A young gifboom growing among sandstone rocks.
The Gifboom is a large evergreen fynbos shrub or small tree endemic to the Gifberg of the northern Bokkeveld Escarpment just south of Vanrhynsdorp (northern part of the Western Cape). The fruits are highly toxic and were formerly used by the San for their arrows and also by local farmers to kill hyaenas.
Erect to spreading, large evergreen shrubs 2–4 m tall and up to 8 m in diameter, often multi-stemmed, due to occasional fires. The sexes are on separate plants. The bark is grey and fissured vertically. Leaves leathery, ascending, simple, in whorls of four, 85–145 x 18–37 mm, shaped like a lance to elliptical, slightly hairy at first, the older leaves becoming hairless and shiny with age. The upper surface is dark green, lower surface light green, nerves slightly visible, except for the quite conspicuous yellowish green midrib. The margin of the leaves is entire, straight to slightly undulating, the base is wedge-shaped (cuneate) and the end is usually blunt (obtuse). The leaves of female plants tend to be smaller than in male plants and the ends taper to an acute point, often ending in a small sharp hard point (mucronate). Male as well as female plants have small, inconspicuous red flowers without petals. The male flowers are borne in conspicuous dense clusters up to 30 mm long. They have five or six irregularly overlapping (imbricate) sepals. The bottom of the male flower (receptacle) is broad, bearing numerous stamens with large, erect anthers producing copious pollen. Female flowers are usually solitary, with 6 sepals in 2 whorls. The ovary is hairy, bearing 3 to 5 large fused styles up to 7 mm long and free for 4 mm. Fruit a 3–4-lobed rounded capsule about 2,5 mm in diameter. Seeds are large, black and shiny (up to 6 per capsule).
Close-up of the male flowers of
Hyaenanche globosa, just before opening.
Close up of the female flowers of
Although not taken up in the Red List of South African plants (Raimondo et al. 2009), it is a rare shrub confined to a small section of the northern Bokkeveld.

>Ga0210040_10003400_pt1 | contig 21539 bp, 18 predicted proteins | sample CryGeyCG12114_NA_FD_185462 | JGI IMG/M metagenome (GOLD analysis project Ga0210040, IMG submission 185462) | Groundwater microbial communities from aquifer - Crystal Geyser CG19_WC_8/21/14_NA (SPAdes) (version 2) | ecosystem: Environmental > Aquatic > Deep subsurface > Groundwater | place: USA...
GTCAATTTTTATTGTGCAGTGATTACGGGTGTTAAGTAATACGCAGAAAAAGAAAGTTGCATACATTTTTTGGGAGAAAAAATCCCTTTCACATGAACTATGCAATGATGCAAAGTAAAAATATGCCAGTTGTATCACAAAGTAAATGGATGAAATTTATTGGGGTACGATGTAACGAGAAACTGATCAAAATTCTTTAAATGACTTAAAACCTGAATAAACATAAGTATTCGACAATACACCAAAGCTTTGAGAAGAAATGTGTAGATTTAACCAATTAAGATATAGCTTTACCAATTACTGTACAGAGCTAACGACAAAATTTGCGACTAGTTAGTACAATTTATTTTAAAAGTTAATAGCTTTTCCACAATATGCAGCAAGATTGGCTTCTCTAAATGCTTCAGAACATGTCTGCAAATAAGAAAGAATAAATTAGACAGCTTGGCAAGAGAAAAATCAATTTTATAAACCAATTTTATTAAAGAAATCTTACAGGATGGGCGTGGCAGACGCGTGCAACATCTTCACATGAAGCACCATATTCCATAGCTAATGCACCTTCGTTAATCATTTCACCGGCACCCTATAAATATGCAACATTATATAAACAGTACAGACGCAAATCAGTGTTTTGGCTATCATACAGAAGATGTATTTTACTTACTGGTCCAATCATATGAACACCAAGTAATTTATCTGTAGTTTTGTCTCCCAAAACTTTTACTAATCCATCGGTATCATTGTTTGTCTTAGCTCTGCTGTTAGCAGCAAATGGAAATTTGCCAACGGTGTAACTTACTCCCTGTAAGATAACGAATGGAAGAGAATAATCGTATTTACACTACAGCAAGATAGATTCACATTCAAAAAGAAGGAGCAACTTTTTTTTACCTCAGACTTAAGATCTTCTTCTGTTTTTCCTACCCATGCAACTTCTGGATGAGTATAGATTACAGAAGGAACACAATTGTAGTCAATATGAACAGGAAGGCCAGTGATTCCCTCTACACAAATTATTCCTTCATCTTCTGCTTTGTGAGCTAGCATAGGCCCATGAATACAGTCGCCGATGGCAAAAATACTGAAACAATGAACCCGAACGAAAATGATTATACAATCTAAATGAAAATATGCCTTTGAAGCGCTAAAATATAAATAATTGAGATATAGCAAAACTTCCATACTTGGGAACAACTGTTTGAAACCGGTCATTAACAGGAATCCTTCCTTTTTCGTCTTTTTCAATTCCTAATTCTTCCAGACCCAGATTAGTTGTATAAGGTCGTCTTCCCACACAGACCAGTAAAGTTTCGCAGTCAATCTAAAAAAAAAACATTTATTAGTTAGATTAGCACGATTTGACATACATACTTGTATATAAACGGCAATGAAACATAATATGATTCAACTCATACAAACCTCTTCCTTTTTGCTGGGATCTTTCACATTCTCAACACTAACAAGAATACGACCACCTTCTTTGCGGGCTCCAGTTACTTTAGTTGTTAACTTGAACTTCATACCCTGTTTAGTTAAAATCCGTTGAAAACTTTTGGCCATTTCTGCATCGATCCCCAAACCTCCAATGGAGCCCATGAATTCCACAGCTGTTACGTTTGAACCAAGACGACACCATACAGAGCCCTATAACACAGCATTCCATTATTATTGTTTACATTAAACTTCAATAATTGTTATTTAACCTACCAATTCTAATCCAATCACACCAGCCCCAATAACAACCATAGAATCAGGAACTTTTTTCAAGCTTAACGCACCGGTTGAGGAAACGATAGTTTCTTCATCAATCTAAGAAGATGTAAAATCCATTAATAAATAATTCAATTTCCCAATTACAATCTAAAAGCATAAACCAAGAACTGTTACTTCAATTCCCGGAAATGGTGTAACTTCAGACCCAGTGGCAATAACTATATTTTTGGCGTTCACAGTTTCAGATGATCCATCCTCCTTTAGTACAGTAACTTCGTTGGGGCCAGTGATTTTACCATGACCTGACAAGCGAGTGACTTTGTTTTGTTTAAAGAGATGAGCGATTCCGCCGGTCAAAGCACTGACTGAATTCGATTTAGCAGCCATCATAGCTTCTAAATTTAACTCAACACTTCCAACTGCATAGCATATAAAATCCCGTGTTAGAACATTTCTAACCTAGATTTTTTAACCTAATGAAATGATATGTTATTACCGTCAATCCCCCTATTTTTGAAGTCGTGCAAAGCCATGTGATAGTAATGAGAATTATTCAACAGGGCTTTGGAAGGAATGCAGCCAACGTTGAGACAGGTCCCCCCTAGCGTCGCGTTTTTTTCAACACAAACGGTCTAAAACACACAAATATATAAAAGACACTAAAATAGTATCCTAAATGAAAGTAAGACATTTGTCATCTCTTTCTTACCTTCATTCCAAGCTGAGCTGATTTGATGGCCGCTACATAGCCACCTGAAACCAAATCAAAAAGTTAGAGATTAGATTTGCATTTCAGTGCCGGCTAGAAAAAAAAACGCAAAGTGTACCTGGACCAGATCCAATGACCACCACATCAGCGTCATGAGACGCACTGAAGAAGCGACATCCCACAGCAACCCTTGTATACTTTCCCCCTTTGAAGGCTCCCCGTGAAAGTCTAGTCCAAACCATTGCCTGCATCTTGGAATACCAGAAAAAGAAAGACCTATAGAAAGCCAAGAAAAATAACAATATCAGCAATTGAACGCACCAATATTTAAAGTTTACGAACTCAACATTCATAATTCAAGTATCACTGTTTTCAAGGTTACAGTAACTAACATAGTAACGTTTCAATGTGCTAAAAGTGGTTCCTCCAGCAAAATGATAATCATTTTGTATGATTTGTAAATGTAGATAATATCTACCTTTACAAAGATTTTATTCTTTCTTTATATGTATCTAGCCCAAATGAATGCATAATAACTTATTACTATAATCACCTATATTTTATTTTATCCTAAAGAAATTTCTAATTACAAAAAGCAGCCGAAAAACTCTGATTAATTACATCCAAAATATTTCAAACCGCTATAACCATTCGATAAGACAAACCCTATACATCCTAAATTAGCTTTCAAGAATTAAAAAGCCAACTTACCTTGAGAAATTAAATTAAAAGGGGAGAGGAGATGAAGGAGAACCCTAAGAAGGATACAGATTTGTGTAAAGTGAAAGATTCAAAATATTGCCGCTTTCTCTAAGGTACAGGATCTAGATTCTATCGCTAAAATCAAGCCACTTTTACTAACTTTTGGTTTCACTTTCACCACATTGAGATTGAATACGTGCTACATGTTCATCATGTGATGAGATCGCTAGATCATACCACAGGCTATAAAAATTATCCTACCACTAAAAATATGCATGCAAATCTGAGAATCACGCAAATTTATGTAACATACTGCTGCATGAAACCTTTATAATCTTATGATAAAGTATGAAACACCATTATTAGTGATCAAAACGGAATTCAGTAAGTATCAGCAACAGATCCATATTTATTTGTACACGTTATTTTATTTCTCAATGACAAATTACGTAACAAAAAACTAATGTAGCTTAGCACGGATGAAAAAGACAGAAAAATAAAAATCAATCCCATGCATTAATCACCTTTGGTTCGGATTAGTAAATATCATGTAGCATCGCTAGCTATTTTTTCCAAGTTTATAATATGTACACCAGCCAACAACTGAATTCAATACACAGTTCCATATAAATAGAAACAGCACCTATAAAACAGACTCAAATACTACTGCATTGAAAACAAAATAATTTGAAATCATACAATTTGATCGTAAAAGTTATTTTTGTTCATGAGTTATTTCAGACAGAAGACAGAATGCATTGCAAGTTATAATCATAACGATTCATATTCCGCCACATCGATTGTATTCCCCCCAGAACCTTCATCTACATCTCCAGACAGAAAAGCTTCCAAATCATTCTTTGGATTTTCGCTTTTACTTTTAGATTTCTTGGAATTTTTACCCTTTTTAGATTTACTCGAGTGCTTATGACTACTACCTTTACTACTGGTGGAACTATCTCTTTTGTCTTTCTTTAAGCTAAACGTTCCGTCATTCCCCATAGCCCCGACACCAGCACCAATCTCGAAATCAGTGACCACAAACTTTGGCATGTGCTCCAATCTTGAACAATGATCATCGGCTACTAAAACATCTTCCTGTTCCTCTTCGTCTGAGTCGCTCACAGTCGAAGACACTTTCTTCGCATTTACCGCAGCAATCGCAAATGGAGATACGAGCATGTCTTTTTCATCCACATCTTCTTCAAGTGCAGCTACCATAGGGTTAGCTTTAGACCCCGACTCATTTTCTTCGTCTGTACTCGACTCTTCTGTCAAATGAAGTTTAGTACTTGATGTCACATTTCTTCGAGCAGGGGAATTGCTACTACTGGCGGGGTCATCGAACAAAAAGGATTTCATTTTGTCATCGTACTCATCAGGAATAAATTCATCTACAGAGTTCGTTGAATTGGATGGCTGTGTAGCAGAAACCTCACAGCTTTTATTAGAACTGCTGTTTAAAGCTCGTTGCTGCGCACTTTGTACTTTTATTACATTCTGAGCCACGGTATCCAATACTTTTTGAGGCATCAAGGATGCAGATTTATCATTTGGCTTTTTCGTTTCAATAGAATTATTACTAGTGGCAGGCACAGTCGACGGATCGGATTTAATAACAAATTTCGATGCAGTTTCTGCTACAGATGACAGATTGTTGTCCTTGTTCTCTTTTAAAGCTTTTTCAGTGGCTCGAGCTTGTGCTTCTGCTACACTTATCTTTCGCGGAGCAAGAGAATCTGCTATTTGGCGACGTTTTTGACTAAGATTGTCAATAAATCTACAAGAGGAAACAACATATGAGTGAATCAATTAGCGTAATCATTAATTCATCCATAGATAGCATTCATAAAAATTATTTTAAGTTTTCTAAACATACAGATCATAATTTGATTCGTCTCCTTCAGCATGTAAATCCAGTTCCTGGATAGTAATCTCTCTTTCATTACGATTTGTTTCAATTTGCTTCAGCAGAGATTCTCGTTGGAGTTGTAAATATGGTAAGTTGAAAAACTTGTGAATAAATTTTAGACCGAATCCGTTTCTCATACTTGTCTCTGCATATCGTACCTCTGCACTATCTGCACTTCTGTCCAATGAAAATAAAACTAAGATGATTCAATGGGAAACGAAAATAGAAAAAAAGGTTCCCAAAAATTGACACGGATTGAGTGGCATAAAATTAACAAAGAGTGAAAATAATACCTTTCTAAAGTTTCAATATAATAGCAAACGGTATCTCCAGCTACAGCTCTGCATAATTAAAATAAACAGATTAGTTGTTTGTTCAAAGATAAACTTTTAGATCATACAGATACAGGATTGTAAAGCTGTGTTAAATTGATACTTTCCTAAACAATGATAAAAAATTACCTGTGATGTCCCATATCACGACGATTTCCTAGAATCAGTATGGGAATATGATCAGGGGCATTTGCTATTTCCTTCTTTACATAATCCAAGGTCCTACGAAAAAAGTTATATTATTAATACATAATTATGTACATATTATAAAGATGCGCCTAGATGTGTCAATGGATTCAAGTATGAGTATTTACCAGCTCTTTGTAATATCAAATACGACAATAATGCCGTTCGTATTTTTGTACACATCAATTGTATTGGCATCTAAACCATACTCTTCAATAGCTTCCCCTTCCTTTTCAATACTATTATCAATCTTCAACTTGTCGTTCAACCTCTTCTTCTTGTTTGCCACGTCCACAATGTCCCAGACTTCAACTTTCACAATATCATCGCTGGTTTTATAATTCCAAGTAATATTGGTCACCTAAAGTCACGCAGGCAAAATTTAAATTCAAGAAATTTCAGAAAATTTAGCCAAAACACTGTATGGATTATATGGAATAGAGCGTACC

A plant growing wild on the Gifberg. Note the rocky habitat.
Distribution and habitat
The gifboom is confined to the northern Bokkeveld Escarpment Mountain Plateau. This includes mainly the Gifberg and Matsikammaberg. These mountains consist of Bokkeveld Sandstone Fynbos (Mucina et al. 2005). The habitat is very rocky and with shallow soil, poor in mineral content. It is derived mainly from quartzitic sandstone of the Cape Supergroup (Table Mountain Group). The plants grow in open, dry fynbos vegetation, sharing its habitat with other fynbos tree and shrub species such as Euclea linearis, Leucospermum calligerum, Paranomus bracteolaris, Maytenus oleoides, Olea europaea subsp. africana, Protea glabra, Protea nitida, Heeria argentea, Osyris compressa, Diospyros glabra and Phylica oleifolia. Smaller succulent plants include Adromischus hemisphaericus, Braunsia maximiliani, Euphorbia loricata, Crassula dejecta, C. atropurpurea var. watermeyeri, C. brevifolia, C. ericoides, C. tomentosa var. tomentosa, Oscularia alba, Tylecodon ventricosus and Cotyledon orbiculata. Summers are hot with cooler winters (frost is light, during winter). Rainfall occurs mainly during winter (cyclonic cold fronts), ranging from 300 – 500 mm per annum.
Derivation of name and historical aspects
The local common name gifboom (gif = poison, and boom = tree) pertains to its toxic attributes and the name Gifberg (gif = poison, berg = mountain) is derived from the common name of this plant.
The gifboom (Hyaenanche globosa) was first documented by a number of prominent European botanists visiting the Cape during the seventeenth and eighteenth centuries. The first to come across this plant was the Van der Stel expedition, en route to the Koperberg, Namaqualand in 1685 (Smith 1966). Carl Thunberg and Francis Masson collected specimens of the plants on their journey to the north in 1774. Shortly after, in 1779, William Paterson, Colonel Gordon and Sebastian van Rheenen also documented the plants on the Gifberg.
The plant was first named by the German botanist Joseph Gaertner (1732–1791) in the eighteenth century as Jatropha globosa. Unaware of Gaertner's name, Thunberg created the name Toxicodendron (literally meaning poison tree), however, this appropriate name could unfortunately not be upheld, as it had been already created by Miller in 1754 for another group of trees in the Anacardiaceae.
Aylmer Lambert (1761–1842) a British botanist, researched the plant and realized it should get a new generic name. He created the genus name Hyaenanche (after its use by farmers to kill hyenas) in 1799 which is still in use today. According to C.A. Smith in Common names of South African plants (1966) Beutler was the first person in 1752 to record the name “wolwegif” (wolf = wolf, gif = poison). This common name was also recorded by Thunberg.
The gifboom flowers mainly during late spring (October to November). The male flowers are very attracti ve and conspicuously red. As the anthers open, pollen is spontaneously released, and dispersed by wind. The male flowers produce pollen in profusion, and at the touch of a flowering branch, a dust cloud of pollen can be clearly observed, so typical of wind pollinated plants. Female flowers are inconspicuous and give rise to rounded fruits, which are green at first, brownish yellow when mature.
|| Hyaenanche globosa mature fruit,